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Japers' Rink Mailbag: The Washington-Hershey Connection, Next Year's Free Agents, Groins, Burgers and More

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On the relationship between a parent club and its affiliates, next summer's free agents, lower-body injuries, hamburgers and more in this week's edition of "you ask, we answer."

Photo by Christopher Pasatieri/Getty Images

Our first question comes via email:

My question is, What do you think the relationship should be between AHL and NHL affiliations should be, And I’ll use the Caps as an example during Ovi’s tenure.

With Hanlon- We were still in Portland, It seemed that both teams were horrible but when we had guys called up they looked lost.

With Boudreau/Hershey. Both teams played the same style and were winning, But were players getting developed, and was Team Success the first priority?

Hunter/Oates. Was a mess on both sides.

So my question to you, How do the GM’s for both squads approach this new relationship.

The Hershey Bears are the premiere club in the AHL. They're the oldest (continuously operating) franchise in the League (1938), have won the most titles (11) and have drawn the most fans for eight-straight years (9,664 per game last season), and their relationship with the Caps over the past nine seasons has been a good one for both teams. As Hershey GM Doug Yingst put it back in May when the two teams renewed their affiliation, "The success of the Hershey Bears as the AHL affiliate of the Washington Capitals has been unmatched for nearly a decade. The affiliation makes perfect sense geographically and logistically, and we are excited to work together again to produce two quality teams for our fans."

To that end, I'd pulled together this chart after last season which shows pretty clearly the intertwined fortunes of the two teams, as they rose and fell:

Depressing, and it hints at some of those issues over the past few seasons, but perhaps more to the fact that the Caps haven't supplied the Bears with a ton of talent in recent years, as they did in those first handful. Then again, Hershey, by virtue of their status and expectations, probably prioritizes winning over developing players for their parent club in a way that few if any other AHL teams do. When new Bears bench boss Troy Mann was introduced last month, he said, "I know what's the expectation here. It's to raise the banner. That's the only thing the fan base accepts. We know what's at stake in terms of what we want to put on the ice." (I didn't see anything about his thoughts on preparing players for the next level.)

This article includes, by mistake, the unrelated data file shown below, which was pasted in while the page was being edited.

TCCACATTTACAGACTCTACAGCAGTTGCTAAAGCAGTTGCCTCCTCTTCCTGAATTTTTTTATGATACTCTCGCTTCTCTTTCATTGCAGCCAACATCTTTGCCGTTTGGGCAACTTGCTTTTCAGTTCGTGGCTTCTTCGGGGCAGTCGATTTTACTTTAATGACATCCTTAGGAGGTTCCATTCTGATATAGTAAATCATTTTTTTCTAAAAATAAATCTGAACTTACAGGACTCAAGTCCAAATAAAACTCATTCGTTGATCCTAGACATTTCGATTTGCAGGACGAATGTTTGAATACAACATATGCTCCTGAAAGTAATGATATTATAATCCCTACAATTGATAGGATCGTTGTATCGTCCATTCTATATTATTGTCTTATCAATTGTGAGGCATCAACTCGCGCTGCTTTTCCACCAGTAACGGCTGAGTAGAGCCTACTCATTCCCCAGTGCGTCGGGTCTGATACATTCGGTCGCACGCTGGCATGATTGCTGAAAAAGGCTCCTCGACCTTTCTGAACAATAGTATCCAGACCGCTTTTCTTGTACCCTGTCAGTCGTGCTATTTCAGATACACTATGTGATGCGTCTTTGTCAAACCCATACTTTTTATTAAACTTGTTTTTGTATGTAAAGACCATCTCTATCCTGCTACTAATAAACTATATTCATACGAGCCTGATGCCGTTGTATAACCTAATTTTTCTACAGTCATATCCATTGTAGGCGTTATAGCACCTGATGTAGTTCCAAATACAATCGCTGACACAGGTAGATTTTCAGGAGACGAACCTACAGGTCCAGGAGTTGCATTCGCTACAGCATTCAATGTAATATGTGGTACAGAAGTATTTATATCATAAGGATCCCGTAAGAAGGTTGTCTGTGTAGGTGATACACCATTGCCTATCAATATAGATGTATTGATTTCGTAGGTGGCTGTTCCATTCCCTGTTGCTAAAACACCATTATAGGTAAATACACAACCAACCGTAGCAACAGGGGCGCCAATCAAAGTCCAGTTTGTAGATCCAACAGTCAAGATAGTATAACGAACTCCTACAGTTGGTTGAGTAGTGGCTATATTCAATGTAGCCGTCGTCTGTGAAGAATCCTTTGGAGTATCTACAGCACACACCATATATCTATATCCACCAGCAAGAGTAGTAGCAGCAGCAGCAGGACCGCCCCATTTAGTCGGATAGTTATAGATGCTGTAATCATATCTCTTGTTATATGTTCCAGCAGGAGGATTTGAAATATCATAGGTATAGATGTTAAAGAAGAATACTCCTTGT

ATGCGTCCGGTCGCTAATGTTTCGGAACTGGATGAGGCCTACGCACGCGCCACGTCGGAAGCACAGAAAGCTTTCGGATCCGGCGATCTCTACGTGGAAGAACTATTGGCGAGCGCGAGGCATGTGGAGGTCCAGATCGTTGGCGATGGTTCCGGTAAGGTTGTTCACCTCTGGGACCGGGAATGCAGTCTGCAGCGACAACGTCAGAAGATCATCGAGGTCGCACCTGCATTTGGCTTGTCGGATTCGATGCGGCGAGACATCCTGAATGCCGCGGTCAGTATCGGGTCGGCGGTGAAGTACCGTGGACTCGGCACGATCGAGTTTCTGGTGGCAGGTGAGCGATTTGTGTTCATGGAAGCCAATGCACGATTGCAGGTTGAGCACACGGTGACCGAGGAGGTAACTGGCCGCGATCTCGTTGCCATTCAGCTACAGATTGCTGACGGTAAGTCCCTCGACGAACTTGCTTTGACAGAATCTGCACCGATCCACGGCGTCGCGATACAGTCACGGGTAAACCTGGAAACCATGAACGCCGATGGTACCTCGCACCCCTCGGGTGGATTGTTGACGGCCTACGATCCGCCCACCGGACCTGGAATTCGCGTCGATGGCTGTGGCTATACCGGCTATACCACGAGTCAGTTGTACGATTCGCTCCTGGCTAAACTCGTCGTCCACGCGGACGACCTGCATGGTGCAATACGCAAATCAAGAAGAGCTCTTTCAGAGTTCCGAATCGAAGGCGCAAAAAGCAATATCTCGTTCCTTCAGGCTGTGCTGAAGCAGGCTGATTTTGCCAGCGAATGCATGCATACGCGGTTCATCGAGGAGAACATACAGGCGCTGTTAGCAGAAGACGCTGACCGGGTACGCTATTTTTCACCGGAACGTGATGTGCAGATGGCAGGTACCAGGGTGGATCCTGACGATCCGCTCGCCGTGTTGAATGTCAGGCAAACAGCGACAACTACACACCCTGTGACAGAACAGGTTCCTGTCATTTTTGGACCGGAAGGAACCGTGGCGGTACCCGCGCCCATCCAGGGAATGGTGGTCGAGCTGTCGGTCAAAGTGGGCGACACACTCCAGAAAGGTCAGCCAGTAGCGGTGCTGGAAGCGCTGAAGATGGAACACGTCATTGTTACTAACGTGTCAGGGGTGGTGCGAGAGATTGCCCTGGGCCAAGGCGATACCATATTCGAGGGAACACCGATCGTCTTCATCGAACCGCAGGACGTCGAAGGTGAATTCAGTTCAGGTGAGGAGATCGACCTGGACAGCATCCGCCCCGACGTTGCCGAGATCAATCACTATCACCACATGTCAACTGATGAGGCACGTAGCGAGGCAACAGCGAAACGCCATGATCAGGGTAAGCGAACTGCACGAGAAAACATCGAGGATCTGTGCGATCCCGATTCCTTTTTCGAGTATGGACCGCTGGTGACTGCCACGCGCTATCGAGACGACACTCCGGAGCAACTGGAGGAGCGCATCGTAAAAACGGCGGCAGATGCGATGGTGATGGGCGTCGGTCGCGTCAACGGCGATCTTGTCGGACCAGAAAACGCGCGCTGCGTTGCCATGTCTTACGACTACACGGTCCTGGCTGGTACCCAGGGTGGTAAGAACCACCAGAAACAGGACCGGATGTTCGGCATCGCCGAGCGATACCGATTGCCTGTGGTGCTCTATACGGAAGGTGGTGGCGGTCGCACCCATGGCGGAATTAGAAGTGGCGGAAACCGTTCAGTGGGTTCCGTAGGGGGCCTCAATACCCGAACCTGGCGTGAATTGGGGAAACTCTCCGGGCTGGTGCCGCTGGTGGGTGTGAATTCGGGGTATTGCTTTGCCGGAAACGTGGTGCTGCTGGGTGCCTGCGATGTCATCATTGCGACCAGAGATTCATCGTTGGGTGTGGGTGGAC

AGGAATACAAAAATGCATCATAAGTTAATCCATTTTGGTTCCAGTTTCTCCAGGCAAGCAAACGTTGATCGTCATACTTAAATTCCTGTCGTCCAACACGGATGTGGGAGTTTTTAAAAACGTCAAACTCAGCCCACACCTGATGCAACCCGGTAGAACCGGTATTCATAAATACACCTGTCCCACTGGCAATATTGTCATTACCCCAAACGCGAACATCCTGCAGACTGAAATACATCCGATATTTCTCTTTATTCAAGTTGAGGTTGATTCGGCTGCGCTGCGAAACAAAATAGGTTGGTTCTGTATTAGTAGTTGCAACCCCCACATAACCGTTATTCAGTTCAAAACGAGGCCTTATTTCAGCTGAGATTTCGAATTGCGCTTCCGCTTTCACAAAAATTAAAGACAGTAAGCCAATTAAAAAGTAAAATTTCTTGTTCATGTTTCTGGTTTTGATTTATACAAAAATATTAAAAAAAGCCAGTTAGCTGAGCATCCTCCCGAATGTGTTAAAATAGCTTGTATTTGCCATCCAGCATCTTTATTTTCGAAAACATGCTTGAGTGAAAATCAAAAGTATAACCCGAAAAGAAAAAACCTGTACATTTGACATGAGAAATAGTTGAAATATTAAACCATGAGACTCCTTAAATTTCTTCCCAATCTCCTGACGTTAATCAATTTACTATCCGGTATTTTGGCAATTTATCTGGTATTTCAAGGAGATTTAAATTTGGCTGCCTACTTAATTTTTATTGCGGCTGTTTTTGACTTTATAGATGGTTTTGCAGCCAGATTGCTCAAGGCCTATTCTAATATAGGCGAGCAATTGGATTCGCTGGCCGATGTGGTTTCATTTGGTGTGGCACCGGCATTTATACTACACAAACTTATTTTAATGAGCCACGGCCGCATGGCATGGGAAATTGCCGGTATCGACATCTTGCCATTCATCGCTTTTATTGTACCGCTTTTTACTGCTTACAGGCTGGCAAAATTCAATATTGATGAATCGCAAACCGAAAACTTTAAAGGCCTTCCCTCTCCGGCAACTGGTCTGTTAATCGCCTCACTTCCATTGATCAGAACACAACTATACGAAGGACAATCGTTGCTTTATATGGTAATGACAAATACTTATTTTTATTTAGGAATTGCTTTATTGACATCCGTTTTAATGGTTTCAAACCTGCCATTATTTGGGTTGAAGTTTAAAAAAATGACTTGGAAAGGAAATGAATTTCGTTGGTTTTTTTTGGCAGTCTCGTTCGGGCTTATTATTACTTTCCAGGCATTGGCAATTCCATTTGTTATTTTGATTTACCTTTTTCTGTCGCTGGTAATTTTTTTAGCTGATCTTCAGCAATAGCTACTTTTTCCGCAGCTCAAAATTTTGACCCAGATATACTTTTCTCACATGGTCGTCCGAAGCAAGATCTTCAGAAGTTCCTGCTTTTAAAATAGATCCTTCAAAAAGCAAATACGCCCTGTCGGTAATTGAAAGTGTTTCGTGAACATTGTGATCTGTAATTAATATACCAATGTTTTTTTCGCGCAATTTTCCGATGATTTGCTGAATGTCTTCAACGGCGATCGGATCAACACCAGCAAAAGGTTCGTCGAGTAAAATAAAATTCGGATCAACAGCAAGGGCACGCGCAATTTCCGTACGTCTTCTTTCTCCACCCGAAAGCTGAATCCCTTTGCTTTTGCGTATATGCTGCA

All of that said, and to get back to the question, the relationship between the two clubs and their coaches was a major point of emphasis at last month's Development Camp, including implementing a 48-hour rule to insure the lines of communication are open and used (making Trotz the anti-Torts, which can be nothing but a good thing). And, per Tim Leone, "[b]oth coaches said Hershey and Washington will run similar systems, mirroring each other with room for the Bears to adjust based on personnel."

That last part will be key and will be a change from the past few seasons to something more akin to what was going on in the Boudreau years. With a bit of an influx in drafted talent and the two organizations presumably reading off the same sheet of music, hopefully both clubs can get back to where they were not so long ago.

Already looking at next year's free agents, are we?

On the Mike Green front, Muneeb addressed this earlier in the week, setting the ceiling at Kris Letang (eight years, $58 million) and the floor at Matt Niskanen (seven years, $40.25 million). (And if you don't want to do the math, that's a range of $5.75m to $7.25m annually.) Those are fair numbers on a yearly basis, but unless Green can show that he can stay relatively healthy in 2014-15, I'd be reluctant to give him the type of term that Letang and Niskanen got (though there's obviously a trade-off between dollars and years here). I'd also want to see how Barry Trotz plans to use him - Mike Green with a restrictor plate on isn't worth as much as Mike Green who's allowed to do what he does best. But a good, healthy season from Green (say, 70 games played, 45-plus points and good underlying stats) and he'd be well worth a big investment.

As to Braden Holtby, I think I've mentioned it before, but I loathe paying goalies big bucks, no matter how much I like them (and I like Holtby). Rob pretty much nailed it here:

There is tremendous goaltending depth in the league right now, and a high level of uncertainty with the position. The difference great goaltending gives you over average goaltending in the regular season is not nothing, but if you need great goaltending just to make the playoffs you probably aren't good enough to win the Cup. It's better to have a great team in front of an average goalie than an average team in front of a great goalie - build a team that can win in front of average goaltending, and just make sure you have an average goalie that can give you reliable playoff minutes.